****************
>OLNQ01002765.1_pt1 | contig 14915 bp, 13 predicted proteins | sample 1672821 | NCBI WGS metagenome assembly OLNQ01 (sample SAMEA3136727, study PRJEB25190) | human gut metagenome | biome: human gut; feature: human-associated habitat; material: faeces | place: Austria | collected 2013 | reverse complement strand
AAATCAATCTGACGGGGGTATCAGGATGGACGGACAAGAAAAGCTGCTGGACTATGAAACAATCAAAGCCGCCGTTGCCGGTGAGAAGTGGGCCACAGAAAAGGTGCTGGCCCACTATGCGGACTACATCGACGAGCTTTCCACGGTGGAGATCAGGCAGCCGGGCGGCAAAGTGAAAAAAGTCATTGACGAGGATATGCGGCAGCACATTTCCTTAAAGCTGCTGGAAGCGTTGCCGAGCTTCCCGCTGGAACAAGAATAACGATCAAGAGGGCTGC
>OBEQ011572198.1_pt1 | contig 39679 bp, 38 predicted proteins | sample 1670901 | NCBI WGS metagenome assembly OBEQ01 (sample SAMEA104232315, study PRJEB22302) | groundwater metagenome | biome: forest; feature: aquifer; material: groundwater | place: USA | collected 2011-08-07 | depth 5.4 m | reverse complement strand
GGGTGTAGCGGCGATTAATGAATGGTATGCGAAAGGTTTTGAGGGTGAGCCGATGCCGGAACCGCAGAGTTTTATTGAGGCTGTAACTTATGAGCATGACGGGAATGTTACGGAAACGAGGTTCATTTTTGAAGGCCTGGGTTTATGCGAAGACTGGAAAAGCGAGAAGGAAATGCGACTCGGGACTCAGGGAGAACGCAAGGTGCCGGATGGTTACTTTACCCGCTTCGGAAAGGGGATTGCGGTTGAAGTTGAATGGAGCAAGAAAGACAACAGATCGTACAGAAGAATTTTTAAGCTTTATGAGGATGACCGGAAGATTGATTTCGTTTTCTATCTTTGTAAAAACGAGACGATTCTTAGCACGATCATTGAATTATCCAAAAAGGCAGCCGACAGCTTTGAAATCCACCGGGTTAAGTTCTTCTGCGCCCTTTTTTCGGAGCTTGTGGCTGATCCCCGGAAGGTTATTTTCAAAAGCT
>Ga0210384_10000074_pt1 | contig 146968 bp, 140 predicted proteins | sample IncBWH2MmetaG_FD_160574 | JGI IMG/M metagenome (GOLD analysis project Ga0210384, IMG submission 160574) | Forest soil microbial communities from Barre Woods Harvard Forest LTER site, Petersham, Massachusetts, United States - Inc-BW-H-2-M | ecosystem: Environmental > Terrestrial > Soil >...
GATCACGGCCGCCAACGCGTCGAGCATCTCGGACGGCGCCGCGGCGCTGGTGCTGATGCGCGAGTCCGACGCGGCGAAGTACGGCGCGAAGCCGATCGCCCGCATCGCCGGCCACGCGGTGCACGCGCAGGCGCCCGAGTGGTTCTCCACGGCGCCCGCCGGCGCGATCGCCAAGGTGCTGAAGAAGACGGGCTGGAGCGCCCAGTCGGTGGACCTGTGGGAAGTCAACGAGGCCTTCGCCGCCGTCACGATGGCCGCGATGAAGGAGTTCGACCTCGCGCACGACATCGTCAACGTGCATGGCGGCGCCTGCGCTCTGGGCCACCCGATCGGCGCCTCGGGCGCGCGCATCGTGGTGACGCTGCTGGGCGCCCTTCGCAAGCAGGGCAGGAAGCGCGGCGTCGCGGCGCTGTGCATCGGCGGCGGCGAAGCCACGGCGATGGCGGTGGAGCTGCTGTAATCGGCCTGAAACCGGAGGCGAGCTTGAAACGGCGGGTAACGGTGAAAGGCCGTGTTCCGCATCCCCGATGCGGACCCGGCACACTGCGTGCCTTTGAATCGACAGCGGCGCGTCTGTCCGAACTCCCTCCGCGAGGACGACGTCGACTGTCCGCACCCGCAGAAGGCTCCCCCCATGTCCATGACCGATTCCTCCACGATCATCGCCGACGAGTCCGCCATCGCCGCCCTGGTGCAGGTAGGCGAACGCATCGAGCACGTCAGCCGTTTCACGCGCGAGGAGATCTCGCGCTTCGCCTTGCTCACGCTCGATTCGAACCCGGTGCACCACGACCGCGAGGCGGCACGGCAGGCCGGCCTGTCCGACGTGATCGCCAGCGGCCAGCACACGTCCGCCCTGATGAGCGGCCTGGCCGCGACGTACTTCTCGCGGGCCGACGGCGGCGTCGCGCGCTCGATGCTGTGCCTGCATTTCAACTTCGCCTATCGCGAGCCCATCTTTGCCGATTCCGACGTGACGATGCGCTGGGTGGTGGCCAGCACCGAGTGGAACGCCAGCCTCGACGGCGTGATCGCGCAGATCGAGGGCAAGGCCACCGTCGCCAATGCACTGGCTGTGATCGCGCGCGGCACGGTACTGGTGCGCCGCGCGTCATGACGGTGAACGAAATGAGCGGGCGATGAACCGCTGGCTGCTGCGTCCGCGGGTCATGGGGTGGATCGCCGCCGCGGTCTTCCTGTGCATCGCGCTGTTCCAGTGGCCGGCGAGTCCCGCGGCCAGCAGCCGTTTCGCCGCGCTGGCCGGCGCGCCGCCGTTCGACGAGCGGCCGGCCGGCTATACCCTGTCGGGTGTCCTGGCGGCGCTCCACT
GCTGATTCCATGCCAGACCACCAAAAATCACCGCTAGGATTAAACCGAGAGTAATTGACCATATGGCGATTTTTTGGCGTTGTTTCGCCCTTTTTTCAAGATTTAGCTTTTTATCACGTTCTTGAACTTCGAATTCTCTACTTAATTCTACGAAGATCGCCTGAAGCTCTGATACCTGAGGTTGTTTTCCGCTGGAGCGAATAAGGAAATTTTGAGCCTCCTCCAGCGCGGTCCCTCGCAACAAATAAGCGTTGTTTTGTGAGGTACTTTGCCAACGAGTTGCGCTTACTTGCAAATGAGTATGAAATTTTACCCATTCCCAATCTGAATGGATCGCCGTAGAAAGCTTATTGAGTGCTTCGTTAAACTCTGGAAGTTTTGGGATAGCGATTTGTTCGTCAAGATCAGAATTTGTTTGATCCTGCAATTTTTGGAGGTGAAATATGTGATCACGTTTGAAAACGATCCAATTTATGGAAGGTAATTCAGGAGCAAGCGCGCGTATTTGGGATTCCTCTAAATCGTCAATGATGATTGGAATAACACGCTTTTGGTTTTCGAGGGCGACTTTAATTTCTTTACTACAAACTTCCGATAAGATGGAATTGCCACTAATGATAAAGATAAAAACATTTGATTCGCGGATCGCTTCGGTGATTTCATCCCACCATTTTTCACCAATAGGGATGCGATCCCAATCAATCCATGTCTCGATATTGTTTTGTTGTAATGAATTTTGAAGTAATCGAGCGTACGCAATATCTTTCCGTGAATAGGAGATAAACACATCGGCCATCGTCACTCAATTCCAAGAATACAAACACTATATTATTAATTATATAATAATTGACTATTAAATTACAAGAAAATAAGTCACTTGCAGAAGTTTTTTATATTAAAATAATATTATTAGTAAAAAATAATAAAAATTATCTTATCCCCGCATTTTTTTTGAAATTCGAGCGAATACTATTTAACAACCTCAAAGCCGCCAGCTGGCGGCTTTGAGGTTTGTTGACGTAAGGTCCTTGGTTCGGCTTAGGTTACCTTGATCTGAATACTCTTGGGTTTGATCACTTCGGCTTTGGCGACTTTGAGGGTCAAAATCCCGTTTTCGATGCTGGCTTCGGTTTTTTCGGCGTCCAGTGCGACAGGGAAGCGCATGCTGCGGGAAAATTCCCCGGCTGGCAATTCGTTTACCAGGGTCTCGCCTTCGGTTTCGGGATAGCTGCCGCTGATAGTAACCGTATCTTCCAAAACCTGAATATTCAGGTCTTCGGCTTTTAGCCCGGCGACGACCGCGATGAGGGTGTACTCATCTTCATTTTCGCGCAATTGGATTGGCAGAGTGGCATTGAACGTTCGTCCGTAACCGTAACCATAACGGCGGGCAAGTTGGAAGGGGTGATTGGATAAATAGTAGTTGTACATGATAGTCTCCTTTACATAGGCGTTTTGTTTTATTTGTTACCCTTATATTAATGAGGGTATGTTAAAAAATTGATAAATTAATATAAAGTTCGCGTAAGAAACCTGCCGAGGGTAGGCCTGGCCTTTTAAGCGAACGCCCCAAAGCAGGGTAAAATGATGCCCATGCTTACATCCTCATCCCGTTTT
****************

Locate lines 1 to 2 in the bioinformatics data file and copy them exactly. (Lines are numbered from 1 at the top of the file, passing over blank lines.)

>OLNQ01002765.1_pt1 | contig 14915 bp, 13 predicted proteins | sample 1672821 | NCBI WGS metagenome assembly OLNQ01 (sample SAMEA3136727, study PRJEB25190) | human gut metagenome | biome: human gut; feature: human-associated habitat; material: faeces | place: Austria | collected 2013 | reverse complement strand
AAATCAATCTGACGGGGGTATCAGGATGGACGGACAAGAAAAGCTGCTGGACTATGAAACAATCAAAGCCGCCGTTGCCGGTGAGAAGTGGGCCACAGAAAAGGTGCTGGCCCACTATGCGGACTACATCGACGAGCTTTCCACGGTGGAGATCAGGCAGCCGGGCGGCAAAGTGAAAAAAGTCATTGACGAGGATATGCGGCAGCACATTTCCTTAAAGCTGCTGGAAGCGTTGCCGAGCTTCCCGCTGGAACAAGAATAACGATCAAGAGGGCTGC